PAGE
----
1. Another programme I saw out of the corner of my eye...I was seeing it more as yet another programme that has had a "diversity" makeover. Only problem is of course most paintings of this type belong to upper middle class or aristocratic families with a history of slaving that contributed significantly to their wealth (cf Vanity Fair - that starts off with a lot of slavery's never far from the surface, comes up in Austen and Bronte as well). But of course that was all covered up in the programme as was the fact that an act between a master and slave can never be described as consensual in any meaningful sense on behalf of the slave. The slave's continued existence is dependent entirely on the master, so it's rape, however you dress it up...but the programme came over all euphemistic at that point. How very hypocritically BBC.

  2. I was going to leave a comment about this programme last night. The premise of Fake or Fortune is that someone has a painting that they think is by a famous artist. The presenters then try to ascertain whether it is genuine.

    To fit in with the BBC PC rules, the makers turned this premise on its head in an effort by the producers to shoehorn in a programme that wasn’t about white artists with white experts and white presenters. Queue lots of hand wringing about our role in slavery.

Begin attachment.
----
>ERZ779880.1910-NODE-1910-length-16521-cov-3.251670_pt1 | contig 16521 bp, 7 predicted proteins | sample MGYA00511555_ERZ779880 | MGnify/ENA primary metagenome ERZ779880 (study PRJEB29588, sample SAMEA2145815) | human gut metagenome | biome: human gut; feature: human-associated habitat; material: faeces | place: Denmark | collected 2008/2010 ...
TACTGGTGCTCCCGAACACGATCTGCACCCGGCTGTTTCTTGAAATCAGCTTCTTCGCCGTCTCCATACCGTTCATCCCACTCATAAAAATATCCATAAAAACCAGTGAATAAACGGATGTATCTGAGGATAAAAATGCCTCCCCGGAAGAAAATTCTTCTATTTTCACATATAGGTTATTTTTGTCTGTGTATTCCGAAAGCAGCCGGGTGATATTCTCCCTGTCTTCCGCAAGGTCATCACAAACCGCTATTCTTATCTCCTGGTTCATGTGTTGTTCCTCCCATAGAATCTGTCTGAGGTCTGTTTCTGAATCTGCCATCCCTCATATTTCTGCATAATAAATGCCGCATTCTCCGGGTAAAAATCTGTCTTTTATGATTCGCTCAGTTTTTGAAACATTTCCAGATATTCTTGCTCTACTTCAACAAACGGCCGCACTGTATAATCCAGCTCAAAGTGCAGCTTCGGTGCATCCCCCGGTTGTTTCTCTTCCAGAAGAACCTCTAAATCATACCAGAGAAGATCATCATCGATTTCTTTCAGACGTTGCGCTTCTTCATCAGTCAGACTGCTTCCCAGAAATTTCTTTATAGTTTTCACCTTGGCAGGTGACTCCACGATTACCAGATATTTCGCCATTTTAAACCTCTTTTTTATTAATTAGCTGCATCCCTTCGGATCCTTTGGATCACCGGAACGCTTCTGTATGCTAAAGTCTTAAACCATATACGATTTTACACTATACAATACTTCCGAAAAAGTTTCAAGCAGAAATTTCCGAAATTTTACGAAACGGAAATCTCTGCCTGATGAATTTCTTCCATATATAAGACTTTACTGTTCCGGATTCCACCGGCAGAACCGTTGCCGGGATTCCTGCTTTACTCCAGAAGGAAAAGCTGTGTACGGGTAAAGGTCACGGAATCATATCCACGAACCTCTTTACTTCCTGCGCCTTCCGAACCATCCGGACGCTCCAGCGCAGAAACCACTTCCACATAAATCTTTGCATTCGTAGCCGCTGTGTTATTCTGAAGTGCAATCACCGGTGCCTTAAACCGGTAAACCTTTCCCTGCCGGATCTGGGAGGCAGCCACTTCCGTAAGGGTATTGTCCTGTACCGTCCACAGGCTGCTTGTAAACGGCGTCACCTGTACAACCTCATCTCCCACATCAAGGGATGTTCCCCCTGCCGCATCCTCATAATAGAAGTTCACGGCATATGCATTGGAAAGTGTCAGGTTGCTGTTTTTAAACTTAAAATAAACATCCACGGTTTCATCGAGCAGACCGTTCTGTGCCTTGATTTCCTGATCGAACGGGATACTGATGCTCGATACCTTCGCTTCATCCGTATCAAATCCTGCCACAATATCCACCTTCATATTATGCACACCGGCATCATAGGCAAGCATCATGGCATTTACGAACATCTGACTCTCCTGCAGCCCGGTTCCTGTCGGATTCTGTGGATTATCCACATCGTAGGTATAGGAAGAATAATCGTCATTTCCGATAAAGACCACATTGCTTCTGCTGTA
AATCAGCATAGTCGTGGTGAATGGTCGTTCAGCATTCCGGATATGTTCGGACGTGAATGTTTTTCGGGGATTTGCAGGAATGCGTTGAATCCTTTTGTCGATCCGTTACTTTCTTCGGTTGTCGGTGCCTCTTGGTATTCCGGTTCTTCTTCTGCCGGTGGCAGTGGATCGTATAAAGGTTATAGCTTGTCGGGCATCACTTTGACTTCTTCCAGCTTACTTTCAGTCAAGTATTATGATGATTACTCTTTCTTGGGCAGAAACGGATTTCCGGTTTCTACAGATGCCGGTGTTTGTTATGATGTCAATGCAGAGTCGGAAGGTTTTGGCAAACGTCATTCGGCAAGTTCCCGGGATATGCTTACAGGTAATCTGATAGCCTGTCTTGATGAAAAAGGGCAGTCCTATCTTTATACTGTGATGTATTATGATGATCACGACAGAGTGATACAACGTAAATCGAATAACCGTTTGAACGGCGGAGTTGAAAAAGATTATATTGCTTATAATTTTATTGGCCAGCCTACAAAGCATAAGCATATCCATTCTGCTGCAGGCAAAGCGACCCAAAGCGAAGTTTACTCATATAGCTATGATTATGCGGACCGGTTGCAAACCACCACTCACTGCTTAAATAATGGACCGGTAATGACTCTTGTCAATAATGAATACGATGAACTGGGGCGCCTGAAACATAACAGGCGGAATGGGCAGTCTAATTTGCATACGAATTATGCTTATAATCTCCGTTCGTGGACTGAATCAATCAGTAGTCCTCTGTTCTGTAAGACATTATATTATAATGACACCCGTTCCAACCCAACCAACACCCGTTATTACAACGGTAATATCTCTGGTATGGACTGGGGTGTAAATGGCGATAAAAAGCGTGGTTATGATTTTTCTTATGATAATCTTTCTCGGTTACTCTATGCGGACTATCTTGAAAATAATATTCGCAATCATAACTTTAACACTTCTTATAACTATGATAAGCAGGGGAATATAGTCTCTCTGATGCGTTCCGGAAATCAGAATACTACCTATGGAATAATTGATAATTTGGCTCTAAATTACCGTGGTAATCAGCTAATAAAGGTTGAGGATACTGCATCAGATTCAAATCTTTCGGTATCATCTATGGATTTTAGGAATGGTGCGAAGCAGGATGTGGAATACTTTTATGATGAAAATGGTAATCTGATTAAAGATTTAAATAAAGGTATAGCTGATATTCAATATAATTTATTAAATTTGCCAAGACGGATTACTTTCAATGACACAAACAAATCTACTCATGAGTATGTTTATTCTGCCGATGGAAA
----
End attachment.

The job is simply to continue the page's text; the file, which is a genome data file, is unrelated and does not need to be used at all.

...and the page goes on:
It wasn’t whether the paintings were fake or worth a fortune but just ‘who were the artists who painted black women?’.

    What followed was a history lesson akin to ‘who do you think you are’.

    What a travesty. And now we discover that the whole charade was a fake.

    1. I wasn't aware of this programme series.

      The programme notes for this episode show the familiar BBC obsession with coupling black and slavery:

      "Fiona Bruce and Philip Mould investigate two rare portraits of black British subjects from the 18th and 19th centuries. Painted with extraordinary skill and sophistication, both pictures are highly unusual in their positive depiction of black sitters at a time when Britain was still heavily engaged in slavery. But this is also an intriguing double whodunnit. Who are the artists who broke with the conventions of the time to paint these exceptional works?
      The second painting is even more unusual - two beautifully dressed black girls holding a book in what appears to be a tropical landscape. Early clues suggest this could be a political painting somehow connected to the campaign to abolish slavery in Britain's colonies. Could the sitters themselves be slaves, but if so why are they wearing such fine clothes? ..."

  3. These programmes are mini-dramas written to ratchet up the suspense until the final gesture - is it or isn't it? Fiona and Philip act out the leading parts as they swan around the institutions in London and elsewhere (in Europe in particular) to which we, the licence-paying public, would not as a rule gain entry. It's a rarified atmosphere, so here we need the BBC's best - who can act out the part as para art historian in Fiona's case that is.

    I remember an episode fro a couple of years ago when a Lowry work was painted using a shade of white paint that he didn't ordinarily use. Lo and behold, the pair managed to turn up a photo of Lowry using this elusive white colour straight from the clearly labelled tube an old newspaper.